Seventeen glove boxes at the mixed-oxide fuel plant under construction at Savannah River Site are being checked after nonconforming welds were found in one of the devices.
In a report made public Monday by the U.S. Nuclear Regulatory Commission, the plant contractor – Shaw AREVA MOX Services – said the glove box in question included 32 welds that will require repairs.
Glove boxes are a main component in protective work stations that allow operators to handle radioactive materials safely.
The plant is designed to dispose of 34 metric tons of weapons-grade plutonium by blending it with uranium to make fuel for commercial power reactors, a process that renders the plutonium unusable for weapons.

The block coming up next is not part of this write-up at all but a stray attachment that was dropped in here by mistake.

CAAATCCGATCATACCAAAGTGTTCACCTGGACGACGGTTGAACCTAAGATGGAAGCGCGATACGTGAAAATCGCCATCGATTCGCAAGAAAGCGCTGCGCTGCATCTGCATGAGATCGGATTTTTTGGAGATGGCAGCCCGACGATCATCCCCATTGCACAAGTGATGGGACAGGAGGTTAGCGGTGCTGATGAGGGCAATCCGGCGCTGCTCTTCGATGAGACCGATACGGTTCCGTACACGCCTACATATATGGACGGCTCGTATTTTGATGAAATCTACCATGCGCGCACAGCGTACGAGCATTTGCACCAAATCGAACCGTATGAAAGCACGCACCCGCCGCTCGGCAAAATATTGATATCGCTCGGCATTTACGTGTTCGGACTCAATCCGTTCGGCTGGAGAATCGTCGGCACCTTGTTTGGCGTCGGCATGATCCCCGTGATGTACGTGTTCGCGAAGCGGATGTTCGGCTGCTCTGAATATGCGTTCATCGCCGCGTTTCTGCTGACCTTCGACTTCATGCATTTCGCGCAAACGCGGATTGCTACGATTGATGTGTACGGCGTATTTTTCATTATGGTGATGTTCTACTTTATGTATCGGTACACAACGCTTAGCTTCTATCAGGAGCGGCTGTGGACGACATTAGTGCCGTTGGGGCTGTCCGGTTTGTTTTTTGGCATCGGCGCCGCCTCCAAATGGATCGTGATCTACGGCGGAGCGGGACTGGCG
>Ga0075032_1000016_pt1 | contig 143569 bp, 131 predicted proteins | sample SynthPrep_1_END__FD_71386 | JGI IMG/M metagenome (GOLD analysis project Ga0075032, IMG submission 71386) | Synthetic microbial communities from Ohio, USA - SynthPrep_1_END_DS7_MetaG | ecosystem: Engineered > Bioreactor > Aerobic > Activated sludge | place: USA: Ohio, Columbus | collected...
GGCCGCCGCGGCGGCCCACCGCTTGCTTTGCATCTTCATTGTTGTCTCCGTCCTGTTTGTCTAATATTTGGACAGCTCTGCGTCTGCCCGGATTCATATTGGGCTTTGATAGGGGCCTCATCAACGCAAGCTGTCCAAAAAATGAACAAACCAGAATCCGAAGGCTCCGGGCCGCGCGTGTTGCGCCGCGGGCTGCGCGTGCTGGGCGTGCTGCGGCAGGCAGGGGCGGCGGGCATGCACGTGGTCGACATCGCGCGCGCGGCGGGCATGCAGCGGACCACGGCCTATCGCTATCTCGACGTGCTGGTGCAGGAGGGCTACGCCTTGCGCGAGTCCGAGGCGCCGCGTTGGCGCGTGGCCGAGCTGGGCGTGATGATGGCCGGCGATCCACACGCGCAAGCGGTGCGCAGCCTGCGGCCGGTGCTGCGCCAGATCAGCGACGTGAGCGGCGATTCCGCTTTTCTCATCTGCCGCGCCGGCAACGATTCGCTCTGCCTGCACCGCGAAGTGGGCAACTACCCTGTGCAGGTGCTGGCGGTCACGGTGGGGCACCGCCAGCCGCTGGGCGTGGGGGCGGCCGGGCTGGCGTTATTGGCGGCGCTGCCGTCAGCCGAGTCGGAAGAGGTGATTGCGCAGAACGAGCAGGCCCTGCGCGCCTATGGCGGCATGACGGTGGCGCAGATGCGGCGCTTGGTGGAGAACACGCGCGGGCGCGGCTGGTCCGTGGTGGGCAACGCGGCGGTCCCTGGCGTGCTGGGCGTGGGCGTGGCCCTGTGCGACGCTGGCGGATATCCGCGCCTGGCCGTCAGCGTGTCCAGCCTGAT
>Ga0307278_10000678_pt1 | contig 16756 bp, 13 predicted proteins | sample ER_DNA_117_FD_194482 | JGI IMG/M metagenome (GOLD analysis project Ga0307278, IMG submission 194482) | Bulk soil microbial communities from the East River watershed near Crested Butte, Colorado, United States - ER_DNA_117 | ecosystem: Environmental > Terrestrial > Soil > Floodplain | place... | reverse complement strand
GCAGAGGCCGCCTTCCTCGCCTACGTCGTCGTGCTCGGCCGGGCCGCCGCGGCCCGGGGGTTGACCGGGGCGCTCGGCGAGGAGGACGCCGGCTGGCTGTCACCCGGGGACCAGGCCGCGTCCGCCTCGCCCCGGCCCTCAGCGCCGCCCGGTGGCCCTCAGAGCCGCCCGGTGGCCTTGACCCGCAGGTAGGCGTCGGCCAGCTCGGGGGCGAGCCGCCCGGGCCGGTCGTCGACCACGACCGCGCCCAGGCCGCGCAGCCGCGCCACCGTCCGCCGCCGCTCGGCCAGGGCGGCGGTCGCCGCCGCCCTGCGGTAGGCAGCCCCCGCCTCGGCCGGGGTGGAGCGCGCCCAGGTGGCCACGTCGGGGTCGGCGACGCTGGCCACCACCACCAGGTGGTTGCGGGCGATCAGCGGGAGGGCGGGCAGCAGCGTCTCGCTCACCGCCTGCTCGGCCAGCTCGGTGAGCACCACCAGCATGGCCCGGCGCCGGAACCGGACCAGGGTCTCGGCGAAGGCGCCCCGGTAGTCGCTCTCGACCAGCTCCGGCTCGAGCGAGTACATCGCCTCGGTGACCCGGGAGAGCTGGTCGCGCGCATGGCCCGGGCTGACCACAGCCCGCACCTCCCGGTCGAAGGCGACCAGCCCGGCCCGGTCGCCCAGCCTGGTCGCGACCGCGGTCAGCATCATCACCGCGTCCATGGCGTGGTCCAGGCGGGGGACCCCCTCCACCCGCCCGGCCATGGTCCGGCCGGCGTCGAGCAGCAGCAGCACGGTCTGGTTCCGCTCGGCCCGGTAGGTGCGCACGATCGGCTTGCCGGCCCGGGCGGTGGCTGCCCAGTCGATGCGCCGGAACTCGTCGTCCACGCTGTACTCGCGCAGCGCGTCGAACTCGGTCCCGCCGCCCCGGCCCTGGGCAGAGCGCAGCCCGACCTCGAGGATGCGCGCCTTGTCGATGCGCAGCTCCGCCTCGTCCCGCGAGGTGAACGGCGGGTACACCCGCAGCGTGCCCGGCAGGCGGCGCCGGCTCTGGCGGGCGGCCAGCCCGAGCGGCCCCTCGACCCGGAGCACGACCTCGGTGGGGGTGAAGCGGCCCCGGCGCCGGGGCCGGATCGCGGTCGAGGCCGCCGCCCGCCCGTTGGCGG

The box needing repair is designed to handle fuel pellets, the report said, and was supplied by Flanders CSC.
The report also questioned the short circuit arc process used by the supplier who built the glove boxes. That process creates a weld “that looks acceptable but could fail under small loads,” the report said.
MOX Services spokesman Bryan Wilkes said the company’s inspectors detected and reported the weld issue and will make sure all needed corrections are made.
“At least half are still at the vendor and are being redone to the quality standards we expect, and which fall under NRC rules,” he said.